The Asda Foundation

Asda Foundation supports Royal Voluntary Service
The Asda Foundation has awarded Royal Voluntary Service over £1.2m to support projects which enable volunteers to provide practical support and companionship to older people at home and in the community.

Thanks to their support, since 2016 over 200 local volunteer led groups have been supported across the UK and over 2,286 people have been helped to stay connected to their communities.

As the country faced the coronavirus pandemic, the Asda Foundation quickly responded to our emergency appeal to support older and vulnerable people by providing a grant of £200,000 to enable volunteers across Great Britain to make 100,000 companionship calls to vulnerable people isolating at home. Many of the people we support need help adjusting to a very different way of life so volunteers will call for a friendly chat, checking how they are bearing up physically and mentally and signposting other sources of help should they be required.

Community Companions

Community Companion groups are teams of volunteers who provide companionship and a range of practical support to local older people. The groups are small, often covering a village/small group of villages or part of a town or city. The grass roots, locally focussed nature of the groups means that volunteers are often able to actively identify older people who need some help and have a good knowledge of all the other local clubs, activities and services that are also available.

Community Companions volunteers will provide a range of support depending on the needs of their communities and the individual older people they are visiting. This could include things like:
  • Visiting older people at home to watch a film, do some crafting or just have a chat over a cup of tea.
  • Providing transport to visit friends or family. Older people can find their worlds becoming much smaller if they find it difficult to get out and see friends. The telephone is no substitute for face to face contact.
  • Enjoying a meal together, either at home or at a local café or pub.
  • activity that they enjoy – this could be a Royal Voluntary Service Shed, Dining Club or activity group, or one run by another organisation.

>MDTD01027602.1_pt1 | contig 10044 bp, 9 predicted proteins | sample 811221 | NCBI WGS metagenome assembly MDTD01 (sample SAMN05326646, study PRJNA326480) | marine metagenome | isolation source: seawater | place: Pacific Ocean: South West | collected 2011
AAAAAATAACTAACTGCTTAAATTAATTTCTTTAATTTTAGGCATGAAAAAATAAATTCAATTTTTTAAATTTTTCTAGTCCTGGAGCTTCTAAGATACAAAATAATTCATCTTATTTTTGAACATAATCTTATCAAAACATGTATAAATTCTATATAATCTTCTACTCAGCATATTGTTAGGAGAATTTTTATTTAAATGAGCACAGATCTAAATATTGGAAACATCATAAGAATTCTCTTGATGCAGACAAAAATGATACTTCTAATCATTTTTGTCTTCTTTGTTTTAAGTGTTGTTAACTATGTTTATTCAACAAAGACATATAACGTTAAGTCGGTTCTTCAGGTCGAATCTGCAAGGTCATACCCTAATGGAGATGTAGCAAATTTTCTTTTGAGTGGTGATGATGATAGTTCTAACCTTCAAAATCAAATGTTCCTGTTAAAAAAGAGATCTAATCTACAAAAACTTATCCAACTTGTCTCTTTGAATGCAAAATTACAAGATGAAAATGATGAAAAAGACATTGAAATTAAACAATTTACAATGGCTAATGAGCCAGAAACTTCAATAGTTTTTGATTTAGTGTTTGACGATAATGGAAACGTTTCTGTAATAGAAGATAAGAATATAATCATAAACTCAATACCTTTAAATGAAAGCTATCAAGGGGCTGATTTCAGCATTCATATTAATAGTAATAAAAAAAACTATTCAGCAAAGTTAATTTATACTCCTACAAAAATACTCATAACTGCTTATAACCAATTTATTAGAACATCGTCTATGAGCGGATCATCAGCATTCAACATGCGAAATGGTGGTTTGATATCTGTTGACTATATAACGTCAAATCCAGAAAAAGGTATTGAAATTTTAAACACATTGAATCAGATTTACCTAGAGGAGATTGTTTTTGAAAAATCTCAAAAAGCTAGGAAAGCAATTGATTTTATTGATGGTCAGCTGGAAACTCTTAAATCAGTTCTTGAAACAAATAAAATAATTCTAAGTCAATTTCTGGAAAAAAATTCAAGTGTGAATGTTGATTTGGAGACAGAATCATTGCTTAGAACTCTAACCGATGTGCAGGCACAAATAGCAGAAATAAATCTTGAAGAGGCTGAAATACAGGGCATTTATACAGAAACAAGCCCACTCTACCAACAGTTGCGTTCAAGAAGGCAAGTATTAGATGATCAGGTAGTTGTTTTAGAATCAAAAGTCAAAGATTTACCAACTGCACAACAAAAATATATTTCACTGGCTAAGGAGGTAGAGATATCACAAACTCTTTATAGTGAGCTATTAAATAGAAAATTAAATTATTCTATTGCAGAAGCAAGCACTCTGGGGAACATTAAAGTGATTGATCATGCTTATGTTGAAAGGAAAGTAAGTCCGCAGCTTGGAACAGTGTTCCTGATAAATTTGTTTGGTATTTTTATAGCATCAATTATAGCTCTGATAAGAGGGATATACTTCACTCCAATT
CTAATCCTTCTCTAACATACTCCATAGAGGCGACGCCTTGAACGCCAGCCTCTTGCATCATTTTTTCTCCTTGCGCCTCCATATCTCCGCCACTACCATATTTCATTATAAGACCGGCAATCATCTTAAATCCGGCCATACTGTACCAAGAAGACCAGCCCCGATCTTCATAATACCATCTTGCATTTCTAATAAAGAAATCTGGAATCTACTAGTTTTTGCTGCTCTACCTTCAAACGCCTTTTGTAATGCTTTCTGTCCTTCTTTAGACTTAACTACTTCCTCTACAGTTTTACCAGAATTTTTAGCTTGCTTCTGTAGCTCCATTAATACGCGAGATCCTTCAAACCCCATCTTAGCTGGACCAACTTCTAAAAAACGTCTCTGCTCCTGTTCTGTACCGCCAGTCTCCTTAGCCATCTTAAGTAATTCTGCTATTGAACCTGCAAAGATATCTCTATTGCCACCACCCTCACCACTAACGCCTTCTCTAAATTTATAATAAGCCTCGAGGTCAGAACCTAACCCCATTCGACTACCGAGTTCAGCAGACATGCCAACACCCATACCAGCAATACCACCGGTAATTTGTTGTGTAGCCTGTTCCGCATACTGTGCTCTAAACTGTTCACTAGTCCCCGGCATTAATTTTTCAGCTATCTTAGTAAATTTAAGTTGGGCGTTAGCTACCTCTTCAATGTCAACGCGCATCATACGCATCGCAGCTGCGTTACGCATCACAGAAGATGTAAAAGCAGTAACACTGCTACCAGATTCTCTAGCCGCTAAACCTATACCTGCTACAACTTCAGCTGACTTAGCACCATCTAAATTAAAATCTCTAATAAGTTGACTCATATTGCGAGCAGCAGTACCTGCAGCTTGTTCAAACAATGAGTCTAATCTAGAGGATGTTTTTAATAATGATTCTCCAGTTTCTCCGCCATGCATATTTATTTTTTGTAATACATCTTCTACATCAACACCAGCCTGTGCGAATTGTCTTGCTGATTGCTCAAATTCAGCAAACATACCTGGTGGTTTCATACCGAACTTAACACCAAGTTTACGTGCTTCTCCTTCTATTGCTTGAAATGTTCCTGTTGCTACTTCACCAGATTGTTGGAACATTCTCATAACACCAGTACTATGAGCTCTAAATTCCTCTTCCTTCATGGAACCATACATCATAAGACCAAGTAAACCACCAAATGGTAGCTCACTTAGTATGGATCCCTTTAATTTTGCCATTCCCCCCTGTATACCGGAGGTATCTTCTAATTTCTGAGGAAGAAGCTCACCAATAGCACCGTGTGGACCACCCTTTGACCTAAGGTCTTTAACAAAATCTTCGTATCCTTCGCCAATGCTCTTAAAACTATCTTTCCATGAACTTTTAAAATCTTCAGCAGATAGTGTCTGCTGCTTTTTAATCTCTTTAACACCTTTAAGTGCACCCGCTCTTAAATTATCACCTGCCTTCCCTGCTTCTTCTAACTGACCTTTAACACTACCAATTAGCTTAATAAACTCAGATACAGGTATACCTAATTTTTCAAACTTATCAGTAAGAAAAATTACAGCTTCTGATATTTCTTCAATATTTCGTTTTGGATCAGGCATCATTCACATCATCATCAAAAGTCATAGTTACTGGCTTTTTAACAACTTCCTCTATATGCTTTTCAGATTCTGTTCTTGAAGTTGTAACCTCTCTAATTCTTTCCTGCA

• Making sure that older people can carry on doing the things that are important to them – whether that’s getting out in the garden, watching the local cricket team or going to a faith group.

Thanks to funding from the Asda Foundation, we’ll set up 30 new Community Companions groups benefitting over 700 people.

Dining Clubs

Eating food in the company of others has numerous health benefits. Research has identified that the quantity and quality of food eaten is affected by lack of social engagement – in a study where older adults were invited to eat with familiar others, intake increased by 60%.

Dining Clubs are clubs run by volunteers for older people to come together to enjoy tasty food and company on a regular basis anytime and anywhere, whether for breakfast, lunch or dinner. As well as not having to worry about cooking or washing up, it provides a chance to meet local like-minded people in a welcoming environment. It could be breakfast at a local café every Monday morning, curry on a Thursday night or a roast at a nearby pub on a Sunday, the intention of Dining Clubs is to that there is something for everyone.

Thanks to funding from the Asda Foundation, between 2016 and 2019:
  • 57 local groups were helped to set up or transform a social dining activity
  • 1,386 older people enjoy a regular meal in company
  • 314 volunteers gave their time and talent to support a local dining club
Older people who were part of a dining club said that they felt more connected to their communities and had more social contact since they joined their club.


Sheds are community spaces where people can come together to take part in practical skills and activities. Sometimes called Men’s Sheds or Community Sheds, they are designed and run by their members and provide opportunities for people to share tools, resources and skills in order to create, learn and develop social networks.

Royal Voluntary Service provides practical help and advice to communities who want to set up a new Shed or develop an existing one.

The Asda Foundation supported our Sheds project for three years. During this time, 15 new Sheds were set up, 41 existing Sheds were strengthened and 100 groups benefitted from funding for their Shed through our small grants scheme.

"The Asda Foundation is one of the many ways we can give something back to our local communities. That’s why we lend a hand to a wide range of good causes with which our colleagues are involved with, sharing their passion and helping to make a difference through a variety of projects across the UK.

"We see the programmes run by Royal Voluntary Service as making a real difference at a grassroots level and are proud to support them."

Annmarie Rocks, The Asda Foundation

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